Re: [Videolib] New topic: video borrowing poliicies

From: Brigid Duffy <bduffy@sfsu.edu>
Date: Thu Nov 12 2009 - 11:36:28 PST

San Francisco State has recently ventured into getting media captioned
for classes with a deaf or hard of hearing student.

Having an existing DVD captioned costs us $5.15 per minute. This
includes contacting the copyright holder for permission, making the
transcript, burning the DVD, all of it. This comes at no cost to the
faculty or their department; our Disability Program Resource Center
covers it in their budget.

But when you spend $309 to caption a one hour video, and then add the
cost of the original item, having a student - or even a teacher -
cover that replacement cost would be something to think about. And we
are.

Brigid Duffy
Academic Technology
San Francisco State University
San Francisco, CA 94132-4200
E-mail: bduffy@sfsu.edu

On Nov 12, 2009, at 10:57 AM, Anthony Anderson wrote:

> Seems to me that the exact same arguments could be applied
> (and were at one time) to the circulation of books. Why the double
> standard when it comes to multi-media material...?
>
> To paraphrase Thorton Wilder's line from The Matchmaker: videos
> are like manure; they're no good unless they are spread around.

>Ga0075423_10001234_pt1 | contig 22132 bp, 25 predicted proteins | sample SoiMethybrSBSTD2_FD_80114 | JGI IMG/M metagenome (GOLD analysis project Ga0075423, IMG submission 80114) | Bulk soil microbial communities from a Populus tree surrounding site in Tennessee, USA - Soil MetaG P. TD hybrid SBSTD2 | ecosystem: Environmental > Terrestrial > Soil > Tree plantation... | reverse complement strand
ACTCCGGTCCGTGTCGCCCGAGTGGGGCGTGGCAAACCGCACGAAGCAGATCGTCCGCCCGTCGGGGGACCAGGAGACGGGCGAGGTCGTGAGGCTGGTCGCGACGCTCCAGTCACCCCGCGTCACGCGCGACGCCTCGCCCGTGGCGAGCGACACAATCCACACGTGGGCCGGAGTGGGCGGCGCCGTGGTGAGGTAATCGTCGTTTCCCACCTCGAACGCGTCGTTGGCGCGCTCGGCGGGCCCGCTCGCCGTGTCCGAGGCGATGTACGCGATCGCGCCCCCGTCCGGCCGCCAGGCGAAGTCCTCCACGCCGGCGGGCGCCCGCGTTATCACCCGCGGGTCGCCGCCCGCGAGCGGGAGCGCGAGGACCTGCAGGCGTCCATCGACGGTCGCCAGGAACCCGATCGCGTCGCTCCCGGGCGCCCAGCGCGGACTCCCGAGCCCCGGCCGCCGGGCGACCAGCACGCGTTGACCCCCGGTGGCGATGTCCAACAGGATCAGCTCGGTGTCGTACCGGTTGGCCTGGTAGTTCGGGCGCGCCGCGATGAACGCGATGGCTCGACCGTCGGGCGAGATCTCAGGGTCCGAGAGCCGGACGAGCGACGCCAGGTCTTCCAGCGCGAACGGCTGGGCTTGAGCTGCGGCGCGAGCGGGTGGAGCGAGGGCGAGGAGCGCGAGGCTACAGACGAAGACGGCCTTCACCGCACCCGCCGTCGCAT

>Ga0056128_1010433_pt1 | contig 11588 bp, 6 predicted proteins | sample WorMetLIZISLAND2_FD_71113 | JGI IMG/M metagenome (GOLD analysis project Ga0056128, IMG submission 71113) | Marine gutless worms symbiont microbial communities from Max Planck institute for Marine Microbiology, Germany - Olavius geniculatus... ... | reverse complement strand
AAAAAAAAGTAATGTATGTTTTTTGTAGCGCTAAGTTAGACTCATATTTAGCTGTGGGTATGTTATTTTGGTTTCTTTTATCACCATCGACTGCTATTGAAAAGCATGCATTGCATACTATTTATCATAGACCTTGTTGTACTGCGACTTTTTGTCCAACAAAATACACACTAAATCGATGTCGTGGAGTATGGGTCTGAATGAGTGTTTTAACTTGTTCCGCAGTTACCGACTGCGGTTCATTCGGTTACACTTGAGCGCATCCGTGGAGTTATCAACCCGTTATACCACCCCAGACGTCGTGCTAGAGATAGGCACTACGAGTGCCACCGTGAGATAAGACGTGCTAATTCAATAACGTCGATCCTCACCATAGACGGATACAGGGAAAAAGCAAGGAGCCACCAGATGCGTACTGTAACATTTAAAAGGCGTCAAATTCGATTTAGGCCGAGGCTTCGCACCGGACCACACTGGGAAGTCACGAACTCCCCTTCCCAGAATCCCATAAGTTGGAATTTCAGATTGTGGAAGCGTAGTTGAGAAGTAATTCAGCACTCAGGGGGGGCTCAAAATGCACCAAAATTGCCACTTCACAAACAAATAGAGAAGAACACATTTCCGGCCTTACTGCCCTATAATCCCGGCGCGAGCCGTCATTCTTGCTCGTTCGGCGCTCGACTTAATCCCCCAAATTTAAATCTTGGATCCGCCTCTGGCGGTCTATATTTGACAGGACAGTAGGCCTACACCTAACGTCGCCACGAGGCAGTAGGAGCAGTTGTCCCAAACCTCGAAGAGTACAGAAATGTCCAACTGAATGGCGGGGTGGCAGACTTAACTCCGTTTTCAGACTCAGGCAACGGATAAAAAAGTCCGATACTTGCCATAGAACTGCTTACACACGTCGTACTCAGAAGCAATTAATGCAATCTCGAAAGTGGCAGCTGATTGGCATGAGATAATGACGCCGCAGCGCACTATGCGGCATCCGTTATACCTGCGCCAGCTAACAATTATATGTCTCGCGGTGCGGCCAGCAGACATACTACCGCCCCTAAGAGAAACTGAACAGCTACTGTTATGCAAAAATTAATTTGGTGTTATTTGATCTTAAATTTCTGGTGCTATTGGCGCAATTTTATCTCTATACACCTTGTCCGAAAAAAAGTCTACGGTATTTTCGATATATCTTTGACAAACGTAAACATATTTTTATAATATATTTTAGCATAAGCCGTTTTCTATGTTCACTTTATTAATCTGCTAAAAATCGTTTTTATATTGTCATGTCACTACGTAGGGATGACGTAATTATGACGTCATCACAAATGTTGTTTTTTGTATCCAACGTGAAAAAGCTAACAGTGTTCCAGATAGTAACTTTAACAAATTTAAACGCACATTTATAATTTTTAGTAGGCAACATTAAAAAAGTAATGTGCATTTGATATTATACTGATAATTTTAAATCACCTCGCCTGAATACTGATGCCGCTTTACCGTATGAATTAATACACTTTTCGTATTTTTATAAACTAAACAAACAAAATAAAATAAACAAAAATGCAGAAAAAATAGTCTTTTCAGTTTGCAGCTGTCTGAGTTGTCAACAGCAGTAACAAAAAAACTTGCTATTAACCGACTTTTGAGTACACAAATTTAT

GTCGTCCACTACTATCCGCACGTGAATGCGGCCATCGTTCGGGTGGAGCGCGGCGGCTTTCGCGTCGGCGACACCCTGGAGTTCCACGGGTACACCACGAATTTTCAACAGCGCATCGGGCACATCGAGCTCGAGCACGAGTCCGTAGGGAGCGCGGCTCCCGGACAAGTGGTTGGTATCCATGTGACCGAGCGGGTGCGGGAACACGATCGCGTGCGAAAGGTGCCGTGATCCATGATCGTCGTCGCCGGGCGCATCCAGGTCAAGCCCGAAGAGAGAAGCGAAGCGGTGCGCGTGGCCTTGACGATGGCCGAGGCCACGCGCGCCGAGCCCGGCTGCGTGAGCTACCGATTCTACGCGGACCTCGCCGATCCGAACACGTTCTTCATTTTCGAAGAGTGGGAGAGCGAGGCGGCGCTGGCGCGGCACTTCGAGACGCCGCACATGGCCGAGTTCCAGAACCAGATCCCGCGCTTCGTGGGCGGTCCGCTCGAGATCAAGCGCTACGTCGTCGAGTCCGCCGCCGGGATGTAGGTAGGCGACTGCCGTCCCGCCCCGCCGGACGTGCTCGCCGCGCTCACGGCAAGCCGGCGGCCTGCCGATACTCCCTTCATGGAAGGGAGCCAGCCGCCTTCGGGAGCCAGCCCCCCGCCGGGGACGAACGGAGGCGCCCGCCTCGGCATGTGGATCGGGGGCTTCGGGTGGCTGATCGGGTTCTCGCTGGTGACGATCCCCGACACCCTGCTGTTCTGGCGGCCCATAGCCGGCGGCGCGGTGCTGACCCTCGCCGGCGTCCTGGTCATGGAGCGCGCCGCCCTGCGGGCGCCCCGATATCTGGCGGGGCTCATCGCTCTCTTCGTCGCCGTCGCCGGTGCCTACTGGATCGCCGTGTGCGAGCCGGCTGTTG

>
> And as for a undergraduate checking out a $300 and then losing it:
> should such a scenario transpire, the poor little dear would have
> to pay full replacement costs. Otherwise: no more library privileges,
> no diploma, and no transcripts until bill settled. Fortunately, we
> have yet
> have to impose such draconian punishments and hopefully we will
> never have
> to.
>
> DVDS to the People!
>
>
> Cheers!
> Anthony Anderson
>
> *******************************
> Anthony E. Anderson
> Social Science and Arts & Humanities Librarian
> Von KleinSmid Library
> University of Southern California
> Los Angeles, CA 90089-0182
> (213) 740-1190 anthonya@usc.edu
> "Wind, regen, zon, of kou,
> Albert Cuyp ik hou van jou."
> *************************************
>
>
>
> ghandman@library.berkeley.edu wrote:
>>
>> Why? If you don't care about preserving the cultural record (hey,
>> Zeitgeist Films guy, chill out!), if you you don't care about
>> making your
>> collection available for the maximum number of users WHEN they need
>> it
>> (including instructors who need the stuff ad hoc to teach), if you
>> don't
>> care about sending a $300 video out into the wonderful world of
>> undergraduate pathology...go for it!
>>
>> Gary Handman
>>
>>
>>
>>
>>> On a slightly different tangent: perhaps as a true convenience to
>>> the
>>> students, *they could be just
>>> allowed to check out films to view **outside of the library*. This
>>> is
>>> the basic policy here at USC
>>> with our Leavey Library video collection. Except for a relatively
>>> small
>>> items specifically placed on course reserve, any
>>> student and faculty member can check out any vhs tape or dvd in our
>>> 5000+ collection
>>> for up to three days. This is a policy which has proven to be